What are thyroid nodules?
A thyroid nodule is an unusual growth (lump) of thyroid cells in the thyroid gland.
The thyroid is part of the endocrine system, which is made up of glands that secrete various hormones into the bloodstream. The thyroid is a butterfly-shaped organ (or gland) that is located on the front of the neck, just under the Adam's apple (larynx). The thyroid gland, which is made up of the right and left lobes connected to the isthmus (or “bridge), produces and releases thyroid hormones. Thyroid hormones control functions such as body temperature, digestion and heart functions.
What causes a thyroid nodule to form?
Sometimes the thyroid begins to grow (overgrowth), causing one or more nodules to form. Why this happens is not known. Cancer is the biggest concern when nodules form. Fortunately, cancer is very rare – it is found in less than 5 percent of all nodules. Nodules develop more often in people who have a family history of nodules, and in people who don’t get enough iodine. Iodine is needed to make thyroid hormone.
There are different types of thyroid nodules:
- Colloid nodules: These are one or more overgrowths of normal thyroid tissue. These growths are benign (not cancer). They may grow large, but they do not spread beyond the thyroid gland.
- Thyroid cysts: These are growths that are filled with fluid or partly solid and partly filled with fluid.
- Inflammatory nodules: These nodules develop as a result of chronic (long-term) inflammation (swelling) of the thyroid gland. These growths may or may not cause pain.
- Multinodular goiter: Sometimes an enlarged thyroid (goiter) is made up of many nodules (which are usually benign).
- Hyperfunctioning thyroid nodules: These nodules autonomously produce thyroid hormone without regard for normal feedback control mechanisms, which may lead to the development of hyperthyroidism. Hyperthyroidism can affect the heart and cause such problems as sudden cardiac arrest, high blood pressure, arrhythmias (abnormal heart rhythm), osteoporosis and other health problems.
- Thyroid cancer: Less than 5 percent of thyroid nodules are cancerous.
How do I know if I have thyroid nodules?
Most thyroid nodules do not produce any symptoms. However, if you have several nodules, or large nodules, you may be able to see them. Although rare, nodules can press against other structures in the neck and cause symptoms, including:
- Trouble with swallowing or breathing
- Hoarseness or voice change
- Pain in the neck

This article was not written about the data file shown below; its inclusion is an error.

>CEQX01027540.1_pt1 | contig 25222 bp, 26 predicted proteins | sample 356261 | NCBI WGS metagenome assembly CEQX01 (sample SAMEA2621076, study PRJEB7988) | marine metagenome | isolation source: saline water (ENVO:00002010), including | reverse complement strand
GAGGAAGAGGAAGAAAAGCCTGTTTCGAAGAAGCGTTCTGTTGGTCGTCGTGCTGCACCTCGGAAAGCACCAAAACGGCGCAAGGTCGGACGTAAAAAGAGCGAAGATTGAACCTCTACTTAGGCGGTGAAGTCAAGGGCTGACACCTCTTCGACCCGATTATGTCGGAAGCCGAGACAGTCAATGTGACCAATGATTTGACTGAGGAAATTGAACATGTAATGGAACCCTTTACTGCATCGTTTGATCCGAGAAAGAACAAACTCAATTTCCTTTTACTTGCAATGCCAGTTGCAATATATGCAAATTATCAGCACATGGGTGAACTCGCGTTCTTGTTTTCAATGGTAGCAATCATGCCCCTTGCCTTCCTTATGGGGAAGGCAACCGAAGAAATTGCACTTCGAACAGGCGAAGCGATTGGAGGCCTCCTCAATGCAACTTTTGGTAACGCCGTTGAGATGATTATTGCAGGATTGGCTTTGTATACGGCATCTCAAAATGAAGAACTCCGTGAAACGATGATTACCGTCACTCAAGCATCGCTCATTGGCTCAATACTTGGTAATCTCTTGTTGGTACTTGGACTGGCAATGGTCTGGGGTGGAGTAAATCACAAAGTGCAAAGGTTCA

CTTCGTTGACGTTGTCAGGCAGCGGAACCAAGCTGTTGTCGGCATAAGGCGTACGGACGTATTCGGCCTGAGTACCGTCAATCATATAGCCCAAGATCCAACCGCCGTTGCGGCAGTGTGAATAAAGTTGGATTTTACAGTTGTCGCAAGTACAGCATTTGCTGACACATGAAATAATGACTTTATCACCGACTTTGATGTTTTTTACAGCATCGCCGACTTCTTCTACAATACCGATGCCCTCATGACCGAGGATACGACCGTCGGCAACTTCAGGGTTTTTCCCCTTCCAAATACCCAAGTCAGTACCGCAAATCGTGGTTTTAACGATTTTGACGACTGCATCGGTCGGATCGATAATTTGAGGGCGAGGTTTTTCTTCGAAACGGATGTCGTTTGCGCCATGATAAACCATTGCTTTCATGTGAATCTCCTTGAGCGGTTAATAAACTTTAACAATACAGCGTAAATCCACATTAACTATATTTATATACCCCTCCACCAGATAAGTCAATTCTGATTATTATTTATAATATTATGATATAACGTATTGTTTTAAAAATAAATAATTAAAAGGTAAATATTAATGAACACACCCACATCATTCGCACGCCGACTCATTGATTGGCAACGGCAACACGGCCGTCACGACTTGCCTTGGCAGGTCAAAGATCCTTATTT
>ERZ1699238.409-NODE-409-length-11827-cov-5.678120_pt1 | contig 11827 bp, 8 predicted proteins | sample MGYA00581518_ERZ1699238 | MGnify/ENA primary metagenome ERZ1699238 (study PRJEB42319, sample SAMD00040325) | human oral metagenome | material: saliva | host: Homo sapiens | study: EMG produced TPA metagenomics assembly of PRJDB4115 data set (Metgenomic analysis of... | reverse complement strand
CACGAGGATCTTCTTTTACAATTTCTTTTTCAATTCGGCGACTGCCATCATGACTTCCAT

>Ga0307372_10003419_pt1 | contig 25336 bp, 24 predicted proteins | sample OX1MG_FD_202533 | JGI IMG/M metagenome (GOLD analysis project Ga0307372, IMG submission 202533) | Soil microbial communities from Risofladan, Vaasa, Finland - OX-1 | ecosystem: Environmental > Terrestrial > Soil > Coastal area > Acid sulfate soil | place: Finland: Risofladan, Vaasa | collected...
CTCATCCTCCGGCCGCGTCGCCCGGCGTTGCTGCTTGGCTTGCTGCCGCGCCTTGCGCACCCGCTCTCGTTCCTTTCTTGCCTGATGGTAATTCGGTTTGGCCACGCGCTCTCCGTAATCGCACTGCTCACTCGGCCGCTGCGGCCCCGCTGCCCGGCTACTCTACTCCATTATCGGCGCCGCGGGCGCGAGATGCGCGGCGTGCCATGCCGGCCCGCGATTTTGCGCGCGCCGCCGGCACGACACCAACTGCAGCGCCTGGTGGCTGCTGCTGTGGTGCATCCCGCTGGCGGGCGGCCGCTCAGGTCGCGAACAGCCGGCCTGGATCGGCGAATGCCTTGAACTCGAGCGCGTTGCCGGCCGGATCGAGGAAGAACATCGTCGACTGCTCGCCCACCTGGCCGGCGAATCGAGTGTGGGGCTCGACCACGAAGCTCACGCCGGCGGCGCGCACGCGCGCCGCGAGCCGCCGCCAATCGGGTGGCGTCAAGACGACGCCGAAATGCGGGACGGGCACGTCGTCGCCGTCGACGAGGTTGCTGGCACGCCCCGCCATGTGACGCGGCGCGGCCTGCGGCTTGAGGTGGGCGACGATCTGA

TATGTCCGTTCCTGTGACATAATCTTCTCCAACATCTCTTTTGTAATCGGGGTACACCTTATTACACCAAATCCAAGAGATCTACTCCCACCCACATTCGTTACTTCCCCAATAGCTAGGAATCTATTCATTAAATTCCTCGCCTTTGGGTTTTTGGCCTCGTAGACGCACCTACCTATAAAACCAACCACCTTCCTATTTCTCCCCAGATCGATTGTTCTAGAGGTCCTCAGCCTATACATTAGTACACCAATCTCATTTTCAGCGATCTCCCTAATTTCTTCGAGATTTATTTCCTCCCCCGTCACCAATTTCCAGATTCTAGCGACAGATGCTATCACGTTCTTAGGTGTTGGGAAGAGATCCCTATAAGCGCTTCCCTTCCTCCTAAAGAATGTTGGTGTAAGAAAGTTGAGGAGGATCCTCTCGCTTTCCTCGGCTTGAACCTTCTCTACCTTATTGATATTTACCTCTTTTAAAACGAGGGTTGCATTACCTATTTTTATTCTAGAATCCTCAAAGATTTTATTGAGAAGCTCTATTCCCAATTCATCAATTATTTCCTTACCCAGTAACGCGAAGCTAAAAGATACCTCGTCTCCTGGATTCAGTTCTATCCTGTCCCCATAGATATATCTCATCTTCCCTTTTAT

- Goiter (enlargement of the thyroid gland)
Hyperfunctioning thyroid nodules can lead to overproduction of thyroid hormones, also known as hyperthyroidism. Symptoms of hyperthyroidism include:
- Muscle weakness/tremors
- Light or missed menstrual periods
- Weight loss
- Difficulty sleeping
- Enlarged thyroid gland
- Vision problems or eye irritation
- Heat sensitivity (trouble dealing with heat)
- Increase or decrease in appetite
- Shortness of breath
- Itchy skin/clammy skin
- Thinning hair
- Skin flushing (sudden reddening of face, neck or upper chest)
- Heart palpitations (rapid or irregular heartbeat)
Thyroid nodules may also be associated with low thyroid hormone levels, or hypothyroidism. Symptoms of hypothyroidism include:
- Fatigue (feeling tired)
- Frequent, heavy menstrual periods
- Weight gain
- Dry, coarse skin and hair, and hair loss
- Hoarse voice
- Trouble dealing with cold temperatures
- Generalized edema (swelling)
What are the risk factors for thyroid nodules?
Risk factors for developing thyroid nodules include:
- Family history. Having parents or siblings who have had thyroid nodules or thyroid or other endocrine cancers increases your chance of developing nodules.
- Age: The chance of developing nodules increases as you get older.
- Gender: Women are more likely than men to develop thyroid nodules.
- Radiation exposure: A history of radiation exposure to the head and neck (from medical treatments, but not from diagnostic procedures, such as a CT scan) increases your risk of developing nodules.
Risk factors for developing cancerous thyroid nodules include:
- Family history of thyroid cancer
- A nodule that is hard or is stuck to a nearby structure
- Male gender
- Age younger than 20 and older than 70
- Radiation exposure